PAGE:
"Green Acres" it ain't, but we love owning and visiting the Hawksbill Cabin, near Stanley and Luray, Virginia, and a wealth of outdoor activities, including: the "World Famous" Shenandoah River, Shenandoah National Park, Skyline Drive, Luray Caverns, and Massanutten Resort. From time to time we'll post about other stuff, too.
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Thursday, September 24, 2015
Pressing the Vidal at Wisteria
These are Norton grapes - they are a few weeks away from picking.
On Sunday morning I went over to Wisteria to see if I could
lend a hand on wine making chores. I
knew that Moussa had received a ton of Vidal grapes on Saturday, and that they
had been crushed that evening. For white
wine varieties, after they are crushed the get stored in the cellar under cool
temperatures to suspend the yeast action.
Moussa uses the Vidal as a blending wine in several of the
bottles he produces, notably a summer Rose.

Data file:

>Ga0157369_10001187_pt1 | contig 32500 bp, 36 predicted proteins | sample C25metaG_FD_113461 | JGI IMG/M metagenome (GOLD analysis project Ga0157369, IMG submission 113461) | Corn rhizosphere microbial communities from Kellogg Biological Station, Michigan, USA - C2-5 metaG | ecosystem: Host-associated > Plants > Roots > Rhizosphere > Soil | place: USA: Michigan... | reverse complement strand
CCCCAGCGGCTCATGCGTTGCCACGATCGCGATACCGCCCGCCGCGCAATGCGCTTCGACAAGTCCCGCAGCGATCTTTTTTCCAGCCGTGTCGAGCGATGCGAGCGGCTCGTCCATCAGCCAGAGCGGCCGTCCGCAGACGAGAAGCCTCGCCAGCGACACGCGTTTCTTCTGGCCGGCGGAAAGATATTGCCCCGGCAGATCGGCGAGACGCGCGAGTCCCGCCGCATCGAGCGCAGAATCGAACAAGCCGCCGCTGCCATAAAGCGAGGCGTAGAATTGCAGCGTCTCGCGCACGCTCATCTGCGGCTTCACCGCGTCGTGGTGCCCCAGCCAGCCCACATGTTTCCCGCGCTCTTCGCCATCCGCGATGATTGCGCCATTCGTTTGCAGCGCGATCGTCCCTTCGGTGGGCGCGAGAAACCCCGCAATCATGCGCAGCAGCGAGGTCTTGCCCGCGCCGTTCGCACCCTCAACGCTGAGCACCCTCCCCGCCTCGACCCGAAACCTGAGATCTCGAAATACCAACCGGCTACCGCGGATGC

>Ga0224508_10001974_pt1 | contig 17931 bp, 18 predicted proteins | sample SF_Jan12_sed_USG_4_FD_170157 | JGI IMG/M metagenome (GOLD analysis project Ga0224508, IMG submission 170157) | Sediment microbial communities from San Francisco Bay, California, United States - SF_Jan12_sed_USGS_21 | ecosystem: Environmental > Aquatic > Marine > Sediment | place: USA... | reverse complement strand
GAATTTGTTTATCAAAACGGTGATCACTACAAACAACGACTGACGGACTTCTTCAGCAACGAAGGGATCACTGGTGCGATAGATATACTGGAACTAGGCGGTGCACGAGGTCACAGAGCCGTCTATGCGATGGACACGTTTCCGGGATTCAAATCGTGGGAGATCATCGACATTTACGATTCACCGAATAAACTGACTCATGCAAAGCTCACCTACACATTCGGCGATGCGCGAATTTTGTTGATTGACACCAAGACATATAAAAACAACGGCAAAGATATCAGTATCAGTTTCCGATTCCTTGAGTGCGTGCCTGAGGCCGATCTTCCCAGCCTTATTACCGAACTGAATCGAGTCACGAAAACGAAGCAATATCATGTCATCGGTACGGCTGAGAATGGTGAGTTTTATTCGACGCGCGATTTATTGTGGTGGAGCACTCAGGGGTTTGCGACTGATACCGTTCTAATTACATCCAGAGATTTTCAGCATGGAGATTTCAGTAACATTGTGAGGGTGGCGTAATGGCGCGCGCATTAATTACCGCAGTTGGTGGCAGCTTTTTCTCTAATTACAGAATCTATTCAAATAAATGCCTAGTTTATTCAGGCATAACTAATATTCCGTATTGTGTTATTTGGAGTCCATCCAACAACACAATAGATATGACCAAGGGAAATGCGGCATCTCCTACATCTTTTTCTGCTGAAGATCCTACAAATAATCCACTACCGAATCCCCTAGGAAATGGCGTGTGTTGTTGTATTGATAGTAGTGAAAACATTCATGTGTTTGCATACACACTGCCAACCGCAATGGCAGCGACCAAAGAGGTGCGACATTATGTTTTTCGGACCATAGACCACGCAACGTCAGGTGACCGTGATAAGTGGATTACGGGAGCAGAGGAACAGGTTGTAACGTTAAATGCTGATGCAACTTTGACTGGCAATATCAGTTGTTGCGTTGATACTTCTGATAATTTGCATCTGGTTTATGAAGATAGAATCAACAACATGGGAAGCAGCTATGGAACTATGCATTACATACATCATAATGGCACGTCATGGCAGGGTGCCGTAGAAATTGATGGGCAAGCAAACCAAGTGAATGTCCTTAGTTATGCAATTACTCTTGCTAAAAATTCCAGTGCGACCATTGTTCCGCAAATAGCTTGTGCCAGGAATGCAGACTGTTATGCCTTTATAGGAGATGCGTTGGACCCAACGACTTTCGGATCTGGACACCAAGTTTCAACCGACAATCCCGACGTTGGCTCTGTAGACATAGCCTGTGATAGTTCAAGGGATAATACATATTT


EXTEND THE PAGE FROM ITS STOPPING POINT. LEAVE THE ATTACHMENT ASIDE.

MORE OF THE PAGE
On Sunday our goal would be to press the two tubs of grapes into juice.
So, after Moussa had showed me around the Merlot progress,
we set up the wine press and began loading in the Vidal. By this time, the other volunteers were there
to pitch in, so we made pretty quick work of getting the press filled up. It wasn’t long before the pure sweet juice
started pouring out of the press and we took turns sampling it.
One of my favorite parts of all of this is what happens
after the press. You're left with a "cake" of spent grapes that
has an interesting texture and structure - it can stand on its own, as shown in
that last photo. Will's in the back, taking a photo.
Here's the "cake" of spent Vidal grapes.
We did this twice and completed our work on the ton. I
think we got about 800 liters of juice from the grapes. They're in the
cellar now, coming up to proper fermentation temperatures before Moussa will pitch the yeast.
As we were completing the second batch, tourists were
starting to arrive to visit the tasting room.
The cake is such an interesting part of all of this that several of them
came over to the crush pad to have a look at it – by now all the volunteers are
fairly well versed in wine making and have a lot to say about the process, so
there were some fun conversations taking place, standing around the spent
Next spring the Vidal we pressed will appear in bottles - as
I mentioned, probably blended into a Rose. When that happens, I predict that
Mary and I will enjoy some with a nice grilled pork roast!